Disaster averted as mine water threatens oysters
Efforts to prevent contaminated waters leaching out of a disused, flooded mine shaft appear to have paid off.
It was feared that rising water at the abandoned mine at Wheal Jane, near Baldhu – a hamlet near Truro – could spill out into the Carnon River.
This could have leaked into the Fal Estuary, a designated marine Special Area of Conservation, and home of the UK's only wild oyster breeding ground, it was feared.
However, the Environment Agency said yesterday an additional high volume pump, which was deployed by Cornwall Fire and Rescue Service, had helped stem rising water levels.
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The pump was put in place on Wednesday evening and remained there overnight and yesterday.
A spokesman for the Environment Agency said that along with the seven pumps that were already being used, the additional equipment meant it was now possible to treat water leaving the mine.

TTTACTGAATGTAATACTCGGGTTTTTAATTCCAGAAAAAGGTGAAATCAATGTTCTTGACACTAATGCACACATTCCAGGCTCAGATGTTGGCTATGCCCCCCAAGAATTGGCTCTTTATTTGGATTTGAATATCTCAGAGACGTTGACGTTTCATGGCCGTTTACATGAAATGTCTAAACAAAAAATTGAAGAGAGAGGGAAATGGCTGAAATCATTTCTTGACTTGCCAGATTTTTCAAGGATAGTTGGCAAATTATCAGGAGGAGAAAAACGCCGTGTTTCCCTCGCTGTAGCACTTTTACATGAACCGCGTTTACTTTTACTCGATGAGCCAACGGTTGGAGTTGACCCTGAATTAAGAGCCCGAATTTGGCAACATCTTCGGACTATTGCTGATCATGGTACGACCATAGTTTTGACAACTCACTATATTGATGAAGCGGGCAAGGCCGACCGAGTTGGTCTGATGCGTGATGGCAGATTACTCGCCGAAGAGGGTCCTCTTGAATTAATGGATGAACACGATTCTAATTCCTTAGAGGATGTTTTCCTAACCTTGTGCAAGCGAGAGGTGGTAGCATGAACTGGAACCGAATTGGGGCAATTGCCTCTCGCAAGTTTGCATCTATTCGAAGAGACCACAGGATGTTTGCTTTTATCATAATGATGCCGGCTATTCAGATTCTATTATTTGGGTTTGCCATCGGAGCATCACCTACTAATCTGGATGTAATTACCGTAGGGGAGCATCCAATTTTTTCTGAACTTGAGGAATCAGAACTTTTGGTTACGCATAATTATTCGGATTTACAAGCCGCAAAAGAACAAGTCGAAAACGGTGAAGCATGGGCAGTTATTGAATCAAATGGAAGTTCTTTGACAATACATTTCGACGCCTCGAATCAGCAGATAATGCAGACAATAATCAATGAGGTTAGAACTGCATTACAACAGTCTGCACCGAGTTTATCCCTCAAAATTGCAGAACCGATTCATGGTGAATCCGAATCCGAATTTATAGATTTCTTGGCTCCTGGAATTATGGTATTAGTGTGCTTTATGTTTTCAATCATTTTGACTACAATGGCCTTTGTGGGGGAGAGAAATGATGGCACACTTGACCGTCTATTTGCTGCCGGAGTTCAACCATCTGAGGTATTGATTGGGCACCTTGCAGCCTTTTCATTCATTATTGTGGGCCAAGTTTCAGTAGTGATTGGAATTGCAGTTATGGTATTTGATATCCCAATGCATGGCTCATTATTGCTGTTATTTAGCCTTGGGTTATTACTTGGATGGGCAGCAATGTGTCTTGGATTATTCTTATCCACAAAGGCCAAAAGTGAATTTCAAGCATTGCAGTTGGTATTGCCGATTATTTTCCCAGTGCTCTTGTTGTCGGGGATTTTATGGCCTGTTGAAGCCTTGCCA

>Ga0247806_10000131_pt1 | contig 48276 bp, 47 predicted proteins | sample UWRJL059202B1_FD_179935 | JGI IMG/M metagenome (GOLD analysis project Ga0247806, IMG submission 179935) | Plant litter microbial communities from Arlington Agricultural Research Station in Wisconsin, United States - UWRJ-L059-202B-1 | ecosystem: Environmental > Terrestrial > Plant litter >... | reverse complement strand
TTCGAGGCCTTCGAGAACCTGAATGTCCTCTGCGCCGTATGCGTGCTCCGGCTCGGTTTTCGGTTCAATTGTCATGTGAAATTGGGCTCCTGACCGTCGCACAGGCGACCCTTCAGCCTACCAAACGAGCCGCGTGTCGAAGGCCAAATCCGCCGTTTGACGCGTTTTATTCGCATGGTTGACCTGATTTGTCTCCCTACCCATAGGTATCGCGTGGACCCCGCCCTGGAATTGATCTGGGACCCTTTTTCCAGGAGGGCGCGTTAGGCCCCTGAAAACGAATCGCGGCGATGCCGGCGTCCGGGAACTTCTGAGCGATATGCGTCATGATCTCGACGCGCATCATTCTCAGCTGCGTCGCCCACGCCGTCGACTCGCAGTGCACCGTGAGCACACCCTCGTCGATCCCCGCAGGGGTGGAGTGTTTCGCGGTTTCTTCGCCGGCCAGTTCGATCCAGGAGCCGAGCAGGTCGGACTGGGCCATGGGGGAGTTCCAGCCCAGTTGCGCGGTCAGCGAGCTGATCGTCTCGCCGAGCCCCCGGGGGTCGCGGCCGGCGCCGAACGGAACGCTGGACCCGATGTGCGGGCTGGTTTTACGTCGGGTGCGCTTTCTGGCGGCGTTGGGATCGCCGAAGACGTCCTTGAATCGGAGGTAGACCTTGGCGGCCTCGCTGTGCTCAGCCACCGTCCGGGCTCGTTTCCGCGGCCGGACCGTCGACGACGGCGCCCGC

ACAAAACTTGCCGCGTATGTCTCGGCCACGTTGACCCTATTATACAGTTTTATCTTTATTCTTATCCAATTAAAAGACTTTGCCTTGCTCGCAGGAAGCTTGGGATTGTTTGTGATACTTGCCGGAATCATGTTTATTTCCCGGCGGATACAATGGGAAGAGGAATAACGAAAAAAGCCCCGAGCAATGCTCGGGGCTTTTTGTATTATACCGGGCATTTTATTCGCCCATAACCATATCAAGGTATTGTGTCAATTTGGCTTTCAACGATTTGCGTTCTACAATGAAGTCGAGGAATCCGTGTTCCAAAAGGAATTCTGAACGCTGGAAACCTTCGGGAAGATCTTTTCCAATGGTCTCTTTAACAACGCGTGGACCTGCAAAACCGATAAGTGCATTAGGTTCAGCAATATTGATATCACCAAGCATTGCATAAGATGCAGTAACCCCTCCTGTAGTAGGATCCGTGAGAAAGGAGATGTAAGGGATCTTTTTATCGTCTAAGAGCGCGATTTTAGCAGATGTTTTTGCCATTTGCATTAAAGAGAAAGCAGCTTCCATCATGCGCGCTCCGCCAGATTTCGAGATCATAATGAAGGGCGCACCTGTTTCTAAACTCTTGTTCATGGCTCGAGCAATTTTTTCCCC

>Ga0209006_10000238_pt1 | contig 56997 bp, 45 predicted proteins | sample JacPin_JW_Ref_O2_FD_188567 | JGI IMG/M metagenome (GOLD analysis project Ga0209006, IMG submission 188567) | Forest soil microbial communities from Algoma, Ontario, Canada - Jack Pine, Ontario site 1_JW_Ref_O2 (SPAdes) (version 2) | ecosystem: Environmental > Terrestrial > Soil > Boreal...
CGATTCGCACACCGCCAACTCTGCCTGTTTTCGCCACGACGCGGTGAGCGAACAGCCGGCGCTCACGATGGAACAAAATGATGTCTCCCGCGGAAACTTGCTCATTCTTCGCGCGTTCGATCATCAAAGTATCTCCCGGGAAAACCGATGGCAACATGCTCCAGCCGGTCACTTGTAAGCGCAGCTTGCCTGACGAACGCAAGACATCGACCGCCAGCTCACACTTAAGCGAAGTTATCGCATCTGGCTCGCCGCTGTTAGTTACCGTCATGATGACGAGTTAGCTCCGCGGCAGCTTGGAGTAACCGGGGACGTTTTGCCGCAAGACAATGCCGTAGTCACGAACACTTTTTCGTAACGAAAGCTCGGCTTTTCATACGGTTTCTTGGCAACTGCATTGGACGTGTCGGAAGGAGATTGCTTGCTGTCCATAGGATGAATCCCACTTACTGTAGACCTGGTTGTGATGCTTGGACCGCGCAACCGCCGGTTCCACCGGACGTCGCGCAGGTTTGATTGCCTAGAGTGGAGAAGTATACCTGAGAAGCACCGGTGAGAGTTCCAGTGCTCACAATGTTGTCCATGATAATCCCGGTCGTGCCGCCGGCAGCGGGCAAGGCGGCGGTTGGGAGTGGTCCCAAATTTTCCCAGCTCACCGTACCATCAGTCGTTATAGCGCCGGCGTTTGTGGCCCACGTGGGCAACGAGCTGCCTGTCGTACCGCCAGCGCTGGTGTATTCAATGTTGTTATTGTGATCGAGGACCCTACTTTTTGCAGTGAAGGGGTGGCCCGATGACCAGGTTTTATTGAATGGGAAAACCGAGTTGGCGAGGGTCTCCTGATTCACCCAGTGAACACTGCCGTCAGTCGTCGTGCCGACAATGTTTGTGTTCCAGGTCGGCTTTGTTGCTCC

The threat was first reported by site operator, Veolia Ltd, which notified the authorities after registering rising water levels in the main mine shaft.
In normal circumstances, mine water leaving the site is pumped and treated to control pollution.
The Environment Agency said it had been working with the site operator and the coal authority, which manages the treatment of water from the mine, to monitor rising water levels at the site.
The agency warned that if the mine water levels in the shaft continued to rise faster than the pumps could extract the water then there was a possibility that some of the water could leave the mine and enter the Carnon River untreated.
A spokesman for the Environment Agency said the situation at Wheal Jane was under constant monitoring.